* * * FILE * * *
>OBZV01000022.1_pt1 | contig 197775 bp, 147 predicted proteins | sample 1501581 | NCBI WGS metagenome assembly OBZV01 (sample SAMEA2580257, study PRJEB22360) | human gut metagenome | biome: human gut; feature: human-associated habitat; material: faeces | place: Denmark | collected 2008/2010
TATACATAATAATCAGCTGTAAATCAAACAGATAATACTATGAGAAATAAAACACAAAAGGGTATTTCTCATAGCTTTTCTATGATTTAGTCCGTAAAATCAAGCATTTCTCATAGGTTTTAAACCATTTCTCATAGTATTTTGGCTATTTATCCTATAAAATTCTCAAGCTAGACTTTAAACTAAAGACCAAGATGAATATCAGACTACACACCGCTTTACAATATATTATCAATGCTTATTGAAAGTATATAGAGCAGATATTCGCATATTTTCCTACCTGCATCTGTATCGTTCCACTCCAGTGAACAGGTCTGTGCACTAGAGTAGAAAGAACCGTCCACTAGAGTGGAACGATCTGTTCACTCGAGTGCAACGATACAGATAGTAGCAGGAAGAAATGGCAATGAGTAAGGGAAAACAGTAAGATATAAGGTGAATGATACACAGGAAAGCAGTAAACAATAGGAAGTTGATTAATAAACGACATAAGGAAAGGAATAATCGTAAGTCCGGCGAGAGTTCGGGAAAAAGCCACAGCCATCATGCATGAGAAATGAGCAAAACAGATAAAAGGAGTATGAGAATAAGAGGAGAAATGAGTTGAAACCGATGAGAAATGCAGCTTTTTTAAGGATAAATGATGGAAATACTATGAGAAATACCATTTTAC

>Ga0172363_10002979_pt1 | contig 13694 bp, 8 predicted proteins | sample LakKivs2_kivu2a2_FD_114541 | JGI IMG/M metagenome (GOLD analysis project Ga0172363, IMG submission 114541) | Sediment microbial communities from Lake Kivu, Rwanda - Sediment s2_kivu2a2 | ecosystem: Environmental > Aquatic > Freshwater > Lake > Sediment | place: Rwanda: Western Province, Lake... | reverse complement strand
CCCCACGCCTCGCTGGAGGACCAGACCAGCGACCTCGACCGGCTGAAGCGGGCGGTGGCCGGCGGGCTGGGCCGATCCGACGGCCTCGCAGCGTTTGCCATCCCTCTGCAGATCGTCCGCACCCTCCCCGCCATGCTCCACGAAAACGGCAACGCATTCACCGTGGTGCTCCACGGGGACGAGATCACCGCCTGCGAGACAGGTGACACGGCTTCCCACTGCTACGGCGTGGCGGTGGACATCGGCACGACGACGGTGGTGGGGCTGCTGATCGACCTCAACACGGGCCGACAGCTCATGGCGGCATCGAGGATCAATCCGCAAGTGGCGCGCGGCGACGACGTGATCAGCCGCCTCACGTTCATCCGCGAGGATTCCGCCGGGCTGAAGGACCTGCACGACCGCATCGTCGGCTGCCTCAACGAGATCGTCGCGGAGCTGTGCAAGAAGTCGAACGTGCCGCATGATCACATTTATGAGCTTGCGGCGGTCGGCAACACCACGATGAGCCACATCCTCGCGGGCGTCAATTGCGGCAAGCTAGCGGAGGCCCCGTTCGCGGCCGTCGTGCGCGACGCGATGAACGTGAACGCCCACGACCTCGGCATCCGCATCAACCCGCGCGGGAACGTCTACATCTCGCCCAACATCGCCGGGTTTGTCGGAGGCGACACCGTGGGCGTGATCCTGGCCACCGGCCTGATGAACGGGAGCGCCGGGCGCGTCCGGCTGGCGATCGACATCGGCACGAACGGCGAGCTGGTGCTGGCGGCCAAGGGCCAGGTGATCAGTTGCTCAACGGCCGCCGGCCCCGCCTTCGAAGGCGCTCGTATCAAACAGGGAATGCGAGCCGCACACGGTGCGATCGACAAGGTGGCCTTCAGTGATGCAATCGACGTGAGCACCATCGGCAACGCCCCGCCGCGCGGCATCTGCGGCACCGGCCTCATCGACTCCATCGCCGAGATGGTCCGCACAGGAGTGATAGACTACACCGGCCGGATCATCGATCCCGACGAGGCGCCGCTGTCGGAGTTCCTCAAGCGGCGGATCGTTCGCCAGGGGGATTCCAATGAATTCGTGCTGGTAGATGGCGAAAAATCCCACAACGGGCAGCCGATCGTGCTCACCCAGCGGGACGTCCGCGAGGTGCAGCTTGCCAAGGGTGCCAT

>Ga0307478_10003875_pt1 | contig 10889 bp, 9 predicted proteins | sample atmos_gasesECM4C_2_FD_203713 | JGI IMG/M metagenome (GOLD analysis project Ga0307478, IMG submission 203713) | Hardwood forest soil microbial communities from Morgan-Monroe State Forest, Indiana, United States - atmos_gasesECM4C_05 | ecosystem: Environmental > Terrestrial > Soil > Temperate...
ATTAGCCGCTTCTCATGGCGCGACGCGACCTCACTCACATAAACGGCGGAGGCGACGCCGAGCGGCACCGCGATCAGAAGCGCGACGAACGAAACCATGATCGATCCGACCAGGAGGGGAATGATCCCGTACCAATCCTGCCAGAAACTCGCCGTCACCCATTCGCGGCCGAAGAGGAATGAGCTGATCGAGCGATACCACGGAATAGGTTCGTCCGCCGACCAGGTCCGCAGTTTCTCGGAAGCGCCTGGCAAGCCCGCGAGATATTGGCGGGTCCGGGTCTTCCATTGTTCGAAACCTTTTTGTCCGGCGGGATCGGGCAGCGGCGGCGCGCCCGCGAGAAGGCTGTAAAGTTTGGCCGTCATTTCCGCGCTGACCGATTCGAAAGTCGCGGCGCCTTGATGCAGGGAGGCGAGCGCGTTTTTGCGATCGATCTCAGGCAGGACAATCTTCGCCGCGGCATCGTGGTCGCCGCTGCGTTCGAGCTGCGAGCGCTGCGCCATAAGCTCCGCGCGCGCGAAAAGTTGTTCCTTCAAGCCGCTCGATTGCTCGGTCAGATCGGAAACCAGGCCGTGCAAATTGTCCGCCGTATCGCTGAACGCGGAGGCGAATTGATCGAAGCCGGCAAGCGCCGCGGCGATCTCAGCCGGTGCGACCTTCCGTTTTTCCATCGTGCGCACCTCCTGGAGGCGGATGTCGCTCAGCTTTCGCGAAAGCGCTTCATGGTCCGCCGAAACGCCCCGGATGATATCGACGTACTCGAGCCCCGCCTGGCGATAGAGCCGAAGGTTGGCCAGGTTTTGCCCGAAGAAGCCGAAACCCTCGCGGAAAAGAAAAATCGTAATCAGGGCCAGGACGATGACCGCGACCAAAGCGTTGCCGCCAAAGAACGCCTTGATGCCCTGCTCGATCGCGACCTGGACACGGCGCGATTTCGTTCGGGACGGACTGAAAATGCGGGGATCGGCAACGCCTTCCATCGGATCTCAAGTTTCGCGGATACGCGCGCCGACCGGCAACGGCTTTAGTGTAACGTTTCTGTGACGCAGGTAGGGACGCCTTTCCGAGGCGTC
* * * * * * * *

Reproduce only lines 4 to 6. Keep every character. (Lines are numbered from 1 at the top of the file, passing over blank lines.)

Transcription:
CCCCACGCCTCGCTGGAGGACCAGACCAGCGACCTCGACCGGCTGAAGCGGGCGGTGGCCGGCGGGCTGGGCCGATCCGACGGCCTCGCAGCGTTTGCCATCCCTCTGCAGATCGTCCGCACCCTCCCCGCCATGCTCCACGAAAACGGCAACGCATTCACCGTGGTGCTCCACGGGGACGAGATCACCGCCTGCGAGACAGGTGACACGGCTTCCCACTGCTACGGCGTGGCGGTGGACATCGGCACGACGACGGTGGTGGGGCTGCTGATCGACCTCAACACGGGCCGACAGCTCATGGCGGCATCGAGGATCAATCCGCAAGTGGCGCGCGGCGACGACGTGATCAGCCGCCTCACGTTCATCCGCGAGGATTCCGCCGGGCTGAAGGACCTGCACGACCGCATCGTCGGCTGCCTCAACGAGATCGTCGCGGAGCTGTGCAAGAAGTCGAACGTGCCGCATGATCACATTTATGAGCTTGCGGCGGTCGGCAACACCACGATGAGCCACATCCTCGCGGGCGTCAATTGCGGCAAGCTAGCGGAGGCCCCGTTCGCGGCCGTCGTGCGCGACGCGATGAACGTGAACGCCCACGACCTCGGCATCCGCATCAACCCGCGCGGGAACGTCTACATCTCGCCCAACATCGCCGGGTTTGTCGGAGGCGACACCGTGGGCGTGATCCTGGCCACCGGCCTGATGAACGGGAGCGCCGGGCGCGTCCGGCTGGCGATCGACATCGGCACGAACGGCGAGCTGGTGCTGGCGGCCAAGGGCCAGGTGATCAGTTGCTCAACGGCCGCCGGCCCCGCCTTCGAAGGCGCTCGTATCAAACAGGGAATGCGAGCCGCACACGGTGCGATCGACAAGGTGGCCTTCAGTGATGCAATCGACGTGAGCACCATCGGCAACGCCCCGCCGCGCGGCATCTGCGGCACCGGCCTCATCGACTCCATCGCCGAGATGGTCCGCACAGGAGTGATAGACTACACCGGCCGGATCATCGATCCCGACGAGGCGCCGCTGTCGGAGTTCCTCAAGCGGCGGATCGTTCGCCAGGGGGATTCCAATGAATTCGTGCTGGTAGATGGCGAAAAATCCCACAACGGGCAGCCGATCGTGCTCACCCAGCGGGACGTCCGCGAGGTGCAGCTTGCCAAGGGTGCCAT

>Ga0307478_10003875_pt1 | contig 10889 bp, 9 predicted proteins | sample atmos_gasesECM4C_2_FD_203713 | JGI IMG/M metagenome (GOLD analysis project Ga0307478, IMG submission 203713) | Hardwood forest soil microbial communities from Morgan-Monroe State Forest, Indiana, United States - atmos_gasesECM4C_05 | ecosystem: Environmental > Terrestrial > Soil > Temperate...
ATTAGCCGCTTCTCATGGCGCGACGCGACCTCACTCACATAAACGGCGGAGGCGACGCCGAGCGGCACCGCGATCAGAAGCGCGACGAACGAAACCATGATCGATCCGACCAGGAGGGGAATGATCCCGTACCAATCCTGCCAGAAACTCGCCGTCACCCATTCGCGGCCGAAGAGGAATGAGCTGATCGAGCGATACCACGGAATAGGTTCGTCCGCCGACCAGGTCCGCAGTTTCTCGGAAGCGCCTGGCAAGCCCGCGAGATATTGGCGGGTCCGGGTCTTCCATTGTTCGAAACCTTTTTGTCCGGCGGGATCGGGCAGCGGCGGCGCGCCCGCGAGAAGGCTGTAAAGTTTGGCCGTCATTTCCGCGCTGACCGATTCGAAAGTCGCGGCGCCTTGATGCAGGGAGGCGAGCGCGTTTTTGCGATCGATCTCAGGCAGGACAATCTTCGCCGCGGCATCGTGGTCGCCGCTGCGTTCGAGCTGCGAGCGCTGCGCCATAAGCTCCGCGCGCGCGAAAAGTTGTTCCTTCAAGCCGCTCGATTGCTCGGTCAGATCGGAAACCAGGCCGTGCAAATTGTCCGCCGTATCGCTGAACGCGGAGGCGAATTGATCGAAGCCGGCAAGCGCCGCGGCGATCTCAGCCGGTGCGACCTTCCGTTTTTCCATCGTGCGCACCTCCTGGAGGCGGATGTCGCTCAGCTTTCGCGAAAGCGCTTCATGGTCCGCCGAAACGCCCCGGATGATATCGACGTACTCGAGCCCCGCCTGGCGATAGAGCCGAAGGTTGGCCAGGTTTTGCCCGAAGAAGCCGAAACCCTCGCGGAAAAGAAAAATCGTAATCAGGGCCAGGACGATGACCGCGACCAAAGCGTTGCCGCCAAAGAACGCCTTGATGCCCTGCTCGATCGCGACCTGGACACGGCGCGATTTCGTTCGGGACGGACTGAAAATGCGGGGATCGGCAACGCCTTCCATCGGATCTCAAGTTTCGCGGATACGCGCGCCGACCGGCAACGGCTTTAGTGTAACGTTTCTGTGACGCAGGTAGGGACGCCTTTCCGAGGCGTC